Running Medley Interlisp

There are several different ways of running Medley Interlisp. Which you choose depends a bit on your platform (Mac, Windows, Linux, other).

  • Interlisp Online
  • In a Docker container
  • Download and install a release
  • Build from sources

Interlisp Online

For the minimum amount of setup, the online version is a good starting place. Interlisp Online provides access to a version of Medley running in the cloud. All that is needed to get started is a (updated) browser and a mouse. You can log in as a guest or – if you want to save files or sessions – create an account.

Sessions are preserved for an indefinite time (we haven’t worked out for how long – after 30 days of inactivity?). But it should be good for experimenting and introducing yourself to the environment. Anything you create in the online environment should be treated as transient. If you’re interested in developing and experimenting with Lisp programs then you will want to investigate other options. But, for a first foray, this is a good starting place. The Interlisp/online repository may have more details.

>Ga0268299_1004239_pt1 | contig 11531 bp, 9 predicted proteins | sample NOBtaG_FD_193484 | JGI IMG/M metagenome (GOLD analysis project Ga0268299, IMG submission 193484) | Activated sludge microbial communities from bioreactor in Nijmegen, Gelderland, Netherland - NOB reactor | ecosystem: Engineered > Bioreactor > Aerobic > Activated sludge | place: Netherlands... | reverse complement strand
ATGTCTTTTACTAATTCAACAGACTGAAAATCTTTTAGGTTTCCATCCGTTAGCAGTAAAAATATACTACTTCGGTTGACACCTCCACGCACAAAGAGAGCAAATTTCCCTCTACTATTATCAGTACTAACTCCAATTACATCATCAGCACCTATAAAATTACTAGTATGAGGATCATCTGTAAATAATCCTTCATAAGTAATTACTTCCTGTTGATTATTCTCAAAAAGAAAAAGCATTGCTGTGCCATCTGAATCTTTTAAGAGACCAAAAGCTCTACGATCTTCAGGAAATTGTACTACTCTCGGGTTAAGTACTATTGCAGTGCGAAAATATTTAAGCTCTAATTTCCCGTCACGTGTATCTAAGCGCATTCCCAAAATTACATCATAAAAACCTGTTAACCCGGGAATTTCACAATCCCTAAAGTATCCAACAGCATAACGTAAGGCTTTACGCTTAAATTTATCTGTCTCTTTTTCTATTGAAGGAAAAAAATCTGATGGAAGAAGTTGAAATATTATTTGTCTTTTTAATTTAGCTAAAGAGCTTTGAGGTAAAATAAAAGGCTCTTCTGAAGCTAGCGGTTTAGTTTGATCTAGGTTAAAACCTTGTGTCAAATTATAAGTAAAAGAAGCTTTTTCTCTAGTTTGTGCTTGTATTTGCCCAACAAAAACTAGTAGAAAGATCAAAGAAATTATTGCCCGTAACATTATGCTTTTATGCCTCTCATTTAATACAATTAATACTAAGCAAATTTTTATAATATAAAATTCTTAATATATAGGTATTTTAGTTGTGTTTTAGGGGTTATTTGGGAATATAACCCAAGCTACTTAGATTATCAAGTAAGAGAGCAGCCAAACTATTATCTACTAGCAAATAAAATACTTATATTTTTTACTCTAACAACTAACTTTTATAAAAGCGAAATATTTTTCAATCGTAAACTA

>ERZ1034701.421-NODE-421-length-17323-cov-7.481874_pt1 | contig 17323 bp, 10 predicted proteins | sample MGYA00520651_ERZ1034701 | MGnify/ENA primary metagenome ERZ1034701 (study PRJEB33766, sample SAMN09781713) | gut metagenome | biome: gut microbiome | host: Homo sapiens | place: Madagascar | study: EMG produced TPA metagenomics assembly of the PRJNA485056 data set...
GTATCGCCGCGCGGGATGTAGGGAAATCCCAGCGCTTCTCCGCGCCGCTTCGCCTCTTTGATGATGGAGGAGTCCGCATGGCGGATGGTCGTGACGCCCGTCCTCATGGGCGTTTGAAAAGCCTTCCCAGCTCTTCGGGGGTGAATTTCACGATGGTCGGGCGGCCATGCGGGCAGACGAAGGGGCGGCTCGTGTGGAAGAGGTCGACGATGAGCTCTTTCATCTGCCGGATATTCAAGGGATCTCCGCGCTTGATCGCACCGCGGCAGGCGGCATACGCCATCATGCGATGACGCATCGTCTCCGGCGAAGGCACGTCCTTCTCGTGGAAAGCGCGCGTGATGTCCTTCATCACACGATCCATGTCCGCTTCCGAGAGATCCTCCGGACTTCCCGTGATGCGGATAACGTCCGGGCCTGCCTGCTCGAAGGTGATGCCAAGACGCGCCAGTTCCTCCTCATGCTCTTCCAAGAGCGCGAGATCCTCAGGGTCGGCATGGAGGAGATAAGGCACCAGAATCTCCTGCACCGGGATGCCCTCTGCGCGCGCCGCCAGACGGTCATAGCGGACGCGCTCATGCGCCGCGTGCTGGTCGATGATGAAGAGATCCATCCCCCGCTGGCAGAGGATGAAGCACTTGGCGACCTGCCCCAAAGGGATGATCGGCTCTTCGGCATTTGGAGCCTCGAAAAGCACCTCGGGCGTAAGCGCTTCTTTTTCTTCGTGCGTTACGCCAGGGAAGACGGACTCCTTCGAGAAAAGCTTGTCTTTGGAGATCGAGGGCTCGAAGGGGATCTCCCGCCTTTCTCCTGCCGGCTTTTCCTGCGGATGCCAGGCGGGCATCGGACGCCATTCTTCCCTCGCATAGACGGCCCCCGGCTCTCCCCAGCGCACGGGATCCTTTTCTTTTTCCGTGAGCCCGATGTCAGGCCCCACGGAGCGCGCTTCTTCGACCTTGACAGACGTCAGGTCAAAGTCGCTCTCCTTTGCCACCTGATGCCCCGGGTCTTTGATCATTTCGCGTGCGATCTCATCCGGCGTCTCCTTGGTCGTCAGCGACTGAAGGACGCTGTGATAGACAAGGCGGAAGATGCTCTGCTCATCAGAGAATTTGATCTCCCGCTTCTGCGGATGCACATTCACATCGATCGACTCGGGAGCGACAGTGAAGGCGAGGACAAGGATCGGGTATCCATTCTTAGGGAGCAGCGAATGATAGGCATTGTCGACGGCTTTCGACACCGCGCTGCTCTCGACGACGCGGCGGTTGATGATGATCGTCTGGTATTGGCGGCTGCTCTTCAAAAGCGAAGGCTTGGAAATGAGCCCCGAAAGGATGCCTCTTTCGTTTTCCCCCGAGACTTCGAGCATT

Running with Docker

If you are already familiar with running Docker Desktop, this option may appeal. In addition to a running Docker Desktop, you will need either a VNC viewer (or X server). The VNC Viewer allows Windows to interact with the Medley instance running in Docker. It supports the windowing system and communicates your input.

The instructions for this configuration are located at Running with Docker.

Medley in Docker has a copy of the Medley system within the Docker container. Whenever you install a new version of the Medley Docker container you get a fresh system, all previous work is replaced by a vanilla image. This provides way of experimenting. Docker lets you mount directories on your local file system.

Running Installed

For users of Linux, BSD, MacOS and recent Windows (with WSL2), installing and running a local copy is a little more complicated but has the most flexibility.

Running in WSL2 (Windows)

For users of Windows 10 or 11 (pro), running in WSL2 is a good choice. This requires installing both Maiko, the underlying engine, and Medley. This option requires some familiarity with Linux and running Linux within Microsoft’s WSL environment. In addition, if you aren’t running Windows 11, you may need to install an X11 server within your Windows environment: two free servers that are known to work are Cygwin/X and XMing (the 6.9 release is old but usable).

The instructions for installing Maiko and Medley can be found at Running on Win.